All Spouses’ and Children’s Pension Schemes are contributory. Spouses’ and Children’s pension contributions are in addition to contributions that may be required under the member’s main scheme, and the Additional Superannuation Contribution. The contribution arrangements that apply under the civil service Spouses’ and Children’s Pension Schemes, as well as the majority of equivalent schemes in the public service, are summarised below. The arrangements are the same under both the Original and the Revised Spouses’ and Children’s Pension Scheme rules, with the exception of the rules on refund of contributions.
Periodic Spouses’ and Children’s Pension Contributions
Spouses’ and Children’s Pension Scheme members are required to pay a periodic contribution of 1.5% of salary in respect of all periods of pensionable service. This is normally deducted from salary at source on a continuous basis.
Non-Periodic Spouses’ and Children’s Contributions
Non-periodic Spouses’ and Children’s contributions are payable by deduction from retirement lump sum, preserved lump sum, death gratuity or preserved death gratuity, as appropriate, where for whatever reason a member has not made periodic contributions in respect of the entirety of their pensionable service. For example, service given prior to the introduction of the Spouses’ and Children’s Pension Scheme (‘pre-scheme service’), cases of death in service or retirement on ill health grounds where the member is credited with notional service, other notional service such as awards under schemes of Professional Added Years.
Non-periodic contributions are also payable at retirement in respect of pensionable allowances which form part of final pensionable remuneration, where Spouses’ and Children’s contributions have not already been paid in respect of those allowances.
The non-periodic contribution rate is 1% of final salary for each year of pensionable service for which periodic contributions have not already been paid. In the case of pensionable allowances, the contribution is calculated at 1% of the relevant pensionable allowances for each year pensionable service.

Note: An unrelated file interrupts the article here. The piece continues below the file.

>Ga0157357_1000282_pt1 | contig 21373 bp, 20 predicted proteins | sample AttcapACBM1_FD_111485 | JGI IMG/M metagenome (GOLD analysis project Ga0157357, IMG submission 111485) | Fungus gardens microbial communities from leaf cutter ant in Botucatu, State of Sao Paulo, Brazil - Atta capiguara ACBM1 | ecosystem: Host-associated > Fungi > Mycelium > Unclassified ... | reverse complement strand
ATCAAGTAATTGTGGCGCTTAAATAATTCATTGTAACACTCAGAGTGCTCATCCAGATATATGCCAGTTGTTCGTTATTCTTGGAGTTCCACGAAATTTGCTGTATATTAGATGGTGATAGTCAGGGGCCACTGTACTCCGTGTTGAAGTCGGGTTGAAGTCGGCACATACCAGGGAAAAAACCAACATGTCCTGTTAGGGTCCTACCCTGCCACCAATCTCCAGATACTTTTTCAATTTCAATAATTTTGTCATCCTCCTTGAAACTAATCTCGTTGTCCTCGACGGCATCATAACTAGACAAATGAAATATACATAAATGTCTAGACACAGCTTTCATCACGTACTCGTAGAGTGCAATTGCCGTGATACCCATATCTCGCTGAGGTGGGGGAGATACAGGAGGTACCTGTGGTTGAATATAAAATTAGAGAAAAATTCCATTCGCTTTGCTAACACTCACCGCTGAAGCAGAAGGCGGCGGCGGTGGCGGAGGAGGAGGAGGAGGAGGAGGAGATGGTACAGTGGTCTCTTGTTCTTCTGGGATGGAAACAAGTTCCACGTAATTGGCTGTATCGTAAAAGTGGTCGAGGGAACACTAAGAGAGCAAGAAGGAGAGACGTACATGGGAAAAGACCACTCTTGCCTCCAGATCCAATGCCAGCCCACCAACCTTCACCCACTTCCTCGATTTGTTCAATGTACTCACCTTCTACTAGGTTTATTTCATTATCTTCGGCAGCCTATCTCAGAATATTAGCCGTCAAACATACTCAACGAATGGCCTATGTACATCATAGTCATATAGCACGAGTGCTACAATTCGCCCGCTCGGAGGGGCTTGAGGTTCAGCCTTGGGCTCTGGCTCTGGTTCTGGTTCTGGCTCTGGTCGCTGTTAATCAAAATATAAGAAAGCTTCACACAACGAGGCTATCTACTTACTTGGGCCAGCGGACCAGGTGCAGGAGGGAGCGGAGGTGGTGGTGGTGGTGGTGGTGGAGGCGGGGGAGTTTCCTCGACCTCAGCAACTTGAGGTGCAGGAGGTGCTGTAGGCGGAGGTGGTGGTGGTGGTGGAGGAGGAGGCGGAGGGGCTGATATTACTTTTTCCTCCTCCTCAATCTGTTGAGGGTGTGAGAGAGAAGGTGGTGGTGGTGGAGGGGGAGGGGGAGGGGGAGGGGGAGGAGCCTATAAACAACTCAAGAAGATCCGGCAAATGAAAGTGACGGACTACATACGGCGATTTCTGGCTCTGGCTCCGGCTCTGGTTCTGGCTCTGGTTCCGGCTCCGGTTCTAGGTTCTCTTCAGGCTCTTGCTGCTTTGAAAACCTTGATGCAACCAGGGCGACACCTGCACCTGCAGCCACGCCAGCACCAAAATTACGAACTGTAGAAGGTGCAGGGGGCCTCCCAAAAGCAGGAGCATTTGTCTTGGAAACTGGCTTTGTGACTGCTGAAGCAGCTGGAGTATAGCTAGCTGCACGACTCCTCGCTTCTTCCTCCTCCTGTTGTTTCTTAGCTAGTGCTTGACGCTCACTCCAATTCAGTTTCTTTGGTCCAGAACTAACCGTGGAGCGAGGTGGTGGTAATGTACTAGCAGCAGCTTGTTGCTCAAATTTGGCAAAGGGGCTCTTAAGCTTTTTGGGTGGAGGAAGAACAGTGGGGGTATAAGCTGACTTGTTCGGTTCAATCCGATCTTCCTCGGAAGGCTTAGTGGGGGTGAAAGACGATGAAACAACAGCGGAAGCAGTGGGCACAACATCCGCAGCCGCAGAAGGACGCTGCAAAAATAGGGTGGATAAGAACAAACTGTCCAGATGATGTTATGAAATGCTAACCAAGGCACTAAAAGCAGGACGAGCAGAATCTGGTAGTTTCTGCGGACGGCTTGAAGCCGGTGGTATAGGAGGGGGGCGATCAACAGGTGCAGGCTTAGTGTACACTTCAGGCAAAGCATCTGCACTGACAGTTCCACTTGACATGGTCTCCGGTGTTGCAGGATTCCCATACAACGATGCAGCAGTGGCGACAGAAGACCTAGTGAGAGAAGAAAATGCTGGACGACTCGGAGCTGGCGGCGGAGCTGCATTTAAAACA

Under both the Original and Revised Schemes, non-periodic contributions owed at retirement are not deductible where a member has remained unmarried throughout the entirety of their service.
Refund of Spouses’ and Children’s Contributions
Where a member of the Original Scheme is unmarried at the time of retirement (or on ceasing service in the case of preserved pension/death in service) and has remained unmarried throughout the entirety of their membership of the Spouses’ and Children’s Pension Scheme, and they do not transfer their service to another organisation, a full refund of Spouses’ and Children’s Pension Scheme contributions is payable. This is because the Original Scheme does not provide survivor benefits for a marriage or children born or adopted after retirement.
A partial refund may also be paid in certain circumstances, including where the member’s spouse dies before the member’s retirement or where contributions have been paid for a period in excess of 40 years.
Refunds under the Revised Scheme are only available where a member resigns without an entitlement to pension benefits and does not transfer their service to another organisation, or where they have paid periodic contributions for a period in excess of 40 years, in which case a partial refund may be payable. In such cases, the amount to be refunded is generally based on contributions paid from the earliest period of service, working forward.
This is because the Revised Scheme provides additional benefits to the member, covering spousal benefits where the marriage takes place after retirement, and children born or adopted after retirement. Although the Revised Scheme provides this additional coverage, the contribution rate remained the same at 1.5% of salary. The provisions relating to refunds were therefore made more restrictive to finance the increased costs arising from the wider class of beneficiary under the Revised Scheme.